That’s easy to answer. I was an original book snob. I only read books written by men. I loved Robert Ludlum, Dean Koontz, Tom Clancy, John Grisham…. Espionage books were my favorite. One day I began to see a trend in them.
They say we write romance books to a formula, but I detected a pattern in men’s books. Did you ever notice that in the majority of the plots, the hero has a love interest? Duh, of course he has. The sex is predictable, usually about two to three pages long. There’s no tenderness or real love. But the man loves her so the author is sure to kill her off to set the man’s anger ablaze. That’s when the Alpha hero explodes into action.
In spooky or paranormal stories, there are always children. Adorable children. Don’t get all tender about them because the terrible creature, sadist, paranormal or abnormal “thing” will kill them. I began to look at the ending before I bought a book. I didn’t want to read and end up crying because some author thought that he was thrilling people ending the story with a downer.
Reading wasn’t relaxing or pleasant. Then I began thinking of the books I read in high school. Alexander Dumas, the Bronte sisters, Jane Austen, Tolstoy and others. There was true romance in The Man in the Ion Mask, The Count of Monte Christo, Jane Eyre, Wuthering Heights, etc.
That turned me to the romance section in the bookstore and I discovered I loved tender romances where the author didn’t throw sex in as a lure but as a natural part of real love between two people. Now, I want my happy conclusions. I won’t write a book without leaving the reader feeling satisfied and wanting more.
2) Is there a romance author, living or dead, who inspires you particularly?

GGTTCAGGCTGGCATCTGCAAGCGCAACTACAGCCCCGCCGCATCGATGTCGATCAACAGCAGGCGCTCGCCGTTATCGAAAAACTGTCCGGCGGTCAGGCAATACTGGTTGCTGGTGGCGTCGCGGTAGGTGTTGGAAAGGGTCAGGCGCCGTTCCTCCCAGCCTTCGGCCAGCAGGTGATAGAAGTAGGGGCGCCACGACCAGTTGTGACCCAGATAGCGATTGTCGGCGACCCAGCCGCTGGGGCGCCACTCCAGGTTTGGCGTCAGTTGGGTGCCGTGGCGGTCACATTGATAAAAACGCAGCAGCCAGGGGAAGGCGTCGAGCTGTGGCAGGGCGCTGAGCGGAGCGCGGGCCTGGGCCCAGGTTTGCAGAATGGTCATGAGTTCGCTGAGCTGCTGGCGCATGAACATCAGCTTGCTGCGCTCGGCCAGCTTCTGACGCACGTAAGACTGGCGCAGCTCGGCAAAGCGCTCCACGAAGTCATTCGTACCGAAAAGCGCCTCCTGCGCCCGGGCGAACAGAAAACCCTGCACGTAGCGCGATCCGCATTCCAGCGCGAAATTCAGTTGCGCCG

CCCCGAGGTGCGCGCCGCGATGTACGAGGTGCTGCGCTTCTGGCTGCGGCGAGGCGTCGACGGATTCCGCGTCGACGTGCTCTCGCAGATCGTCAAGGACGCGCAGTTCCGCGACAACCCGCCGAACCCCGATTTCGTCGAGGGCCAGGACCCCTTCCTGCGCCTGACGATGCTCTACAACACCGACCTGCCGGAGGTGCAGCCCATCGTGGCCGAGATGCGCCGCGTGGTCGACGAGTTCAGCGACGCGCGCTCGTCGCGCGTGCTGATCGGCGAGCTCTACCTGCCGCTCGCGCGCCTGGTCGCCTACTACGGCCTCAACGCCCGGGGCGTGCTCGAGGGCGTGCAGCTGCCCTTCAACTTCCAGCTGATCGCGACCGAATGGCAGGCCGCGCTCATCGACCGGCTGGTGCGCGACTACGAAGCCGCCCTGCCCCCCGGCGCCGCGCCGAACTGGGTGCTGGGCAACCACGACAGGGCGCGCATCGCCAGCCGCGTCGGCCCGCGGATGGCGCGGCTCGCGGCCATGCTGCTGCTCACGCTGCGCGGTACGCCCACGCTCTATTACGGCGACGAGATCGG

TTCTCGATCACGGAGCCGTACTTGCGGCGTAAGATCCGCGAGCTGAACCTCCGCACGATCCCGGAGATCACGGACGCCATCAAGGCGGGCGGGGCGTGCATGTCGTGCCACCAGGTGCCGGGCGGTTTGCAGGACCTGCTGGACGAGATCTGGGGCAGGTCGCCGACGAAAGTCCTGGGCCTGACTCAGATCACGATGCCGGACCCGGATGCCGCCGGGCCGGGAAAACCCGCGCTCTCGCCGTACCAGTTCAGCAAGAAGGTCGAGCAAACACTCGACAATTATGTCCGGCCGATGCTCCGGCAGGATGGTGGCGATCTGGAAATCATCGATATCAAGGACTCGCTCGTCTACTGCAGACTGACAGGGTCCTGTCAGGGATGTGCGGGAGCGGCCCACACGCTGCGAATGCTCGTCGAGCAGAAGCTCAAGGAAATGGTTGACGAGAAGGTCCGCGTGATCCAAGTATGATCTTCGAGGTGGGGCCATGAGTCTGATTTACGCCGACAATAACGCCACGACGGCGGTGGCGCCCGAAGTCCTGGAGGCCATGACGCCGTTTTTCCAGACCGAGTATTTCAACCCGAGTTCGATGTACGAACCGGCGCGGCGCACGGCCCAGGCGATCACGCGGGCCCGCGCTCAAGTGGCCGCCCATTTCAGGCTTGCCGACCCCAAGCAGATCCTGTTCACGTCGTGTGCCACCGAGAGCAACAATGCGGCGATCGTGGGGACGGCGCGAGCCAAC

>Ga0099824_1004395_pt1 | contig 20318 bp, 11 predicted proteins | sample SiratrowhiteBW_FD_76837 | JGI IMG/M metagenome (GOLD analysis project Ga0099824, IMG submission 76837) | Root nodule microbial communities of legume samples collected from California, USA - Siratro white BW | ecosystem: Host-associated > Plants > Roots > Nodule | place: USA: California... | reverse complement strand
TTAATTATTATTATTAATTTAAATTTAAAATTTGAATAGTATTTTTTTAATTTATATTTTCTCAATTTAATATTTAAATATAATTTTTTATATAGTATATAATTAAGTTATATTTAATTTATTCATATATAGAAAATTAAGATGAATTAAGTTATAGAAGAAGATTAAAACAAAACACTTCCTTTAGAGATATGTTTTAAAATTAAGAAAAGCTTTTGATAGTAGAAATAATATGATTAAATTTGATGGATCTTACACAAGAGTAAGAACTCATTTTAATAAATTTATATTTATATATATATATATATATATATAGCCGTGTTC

Teresa Medeiros! You know the saying that beauty is only skin deep? Well Teresa is lovely all the way through. She’s kind, friendly and helpful, always remembers you as a person and writes tales that leave you smiling and satisfied.
3) How was your writing journey? Was it difficult to find an agent and get published?
Yes, it was difficult and tedious. I finished what I called The Blackthorn Trilogy in 2003. It started with Always Mine, Midnight’s Bride and endedwith Risk Everything. In 2002, I entered Midnight’s Bride (the working title was Mereck’s Bride) in the Golden Heart and was a Finalist. I sent query letters to editors first and developed a thick skin with rejections. Finally, they started to be friendly and personal instead of form letters. In 2004, I sent it to Hilary Sares at Kensington, Zebra. She responded immediately and offered to buy the trilogy, but stated they wanted to publish Risk Everything first. I worried that the ending started before the beginning of the trilogy, but I wasn’t about to argue. I searched for an agent and was fortunate enough to get Jenny Bent of Trident. I loved both Hilary and Jenny. They were wonderful to work with and great for my morale.
4) Please, tell us about your last book and, if you can, about your future projects.